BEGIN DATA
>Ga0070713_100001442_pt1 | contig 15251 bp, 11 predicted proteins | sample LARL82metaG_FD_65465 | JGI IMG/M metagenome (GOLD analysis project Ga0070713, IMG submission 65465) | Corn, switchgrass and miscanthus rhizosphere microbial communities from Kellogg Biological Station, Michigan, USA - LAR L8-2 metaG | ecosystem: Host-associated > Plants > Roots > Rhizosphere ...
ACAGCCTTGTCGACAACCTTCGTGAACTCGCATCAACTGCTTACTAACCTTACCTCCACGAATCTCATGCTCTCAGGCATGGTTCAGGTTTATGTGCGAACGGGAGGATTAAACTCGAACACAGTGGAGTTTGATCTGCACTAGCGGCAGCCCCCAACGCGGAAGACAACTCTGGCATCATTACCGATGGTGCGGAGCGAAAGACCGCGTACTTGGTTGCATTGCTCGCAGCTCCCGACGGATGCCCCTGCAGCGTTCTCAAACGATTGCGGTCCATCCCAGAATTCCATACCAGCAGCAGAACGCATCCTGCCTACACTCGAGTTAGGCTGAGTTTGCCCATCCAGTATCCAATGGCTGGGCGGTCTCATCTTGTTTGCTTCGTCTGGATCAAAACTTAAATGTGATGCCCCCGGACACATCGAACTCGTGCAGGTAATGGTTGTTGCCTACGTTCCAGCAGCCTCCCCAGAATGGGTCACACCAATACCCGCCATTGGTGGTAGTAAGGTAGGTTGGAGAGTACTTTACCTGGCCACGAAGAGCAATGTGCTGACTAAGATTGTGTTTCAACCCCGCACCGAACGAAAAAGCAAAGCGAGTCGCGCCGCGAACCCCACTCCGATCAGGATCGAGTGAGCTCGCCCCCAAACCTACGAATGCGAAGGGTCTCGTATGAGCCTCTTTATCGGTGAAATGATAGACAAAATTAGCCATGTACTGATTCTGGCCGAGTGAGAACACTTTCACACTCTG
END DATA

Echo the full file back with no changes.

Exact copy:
>Ga0070713_100001442_pt1 | contig 15251 bp, 11 predicted proteins | sample LARL82metaG_FD_65465 | JGI IMG/M metagenome (GOLD analysis project Ga0070713, IMG submission 65465) | Corn, switchgrass and miscanthus rhizosphere microbial communities from Kellogg Biological Station, Michigan, USA - LAR L8-2 metaG | ecosystem: Host-associated > Plants > Roots > Rhizosphere ...
ACAGCCTTGTCGACAACCTTCGTGAACTCGCATCAACTGCTTACTAACCTTACCTCCACGAATCTCATGCTCTCAGGCATGGTTCAGGTTTATGTGCGAACGGGAGGATTAAACTCGAACACAGTGGAGTTTGATCTGCACTAGCGGCAGCCCCCAACGCGGAAGACAACTCTGGCATCATTACCGATGGTGCGGAGCGAAAGACCGCGTACTTGGTTGCATTGCTCGCAGCTCCCGACGGATGCCCCTGCAGCGTTCTCAAACGATTGCGGTCCATCCCAGAATTCCATACCAGCAGCAGAACGCATCCTGCCTACACTCGAGTTAGGCTGAGTTTGCCCATCCAGTATCCAATGGCTGGGCGGTCTCATCTTGTTTGCTTCGTCTGGATCAAAACTTAAATGTGATGCCCCCGGACACATCGAACTCGTGCAGGTAATGGTTGTTGCCTACGTTCCAGCAGCCTCCCCAGAATGGGTCACACCAATACCCGCCATTGGTGGTAGTAAGGTAGGTTGGAGAGTACTTTACCTGGCCACGAAGAGCAATGTGCTGACTAAGATTGTGTTTCAACCCCGCACCGAACGAAAAAGCAAAGCGAGTCGCGCCGCGAACCCCACTCCGATCAGGATCGAGTGAGCTCGCCCCCAAACCTACGAATGCGAAGGGTCTCGTATGAGCCTCTTTATCGGTGAAATGATAGACAAAATTAGCCATGTACTGATTCTGGCCGAGTGAGAACACTTTCACACTCTG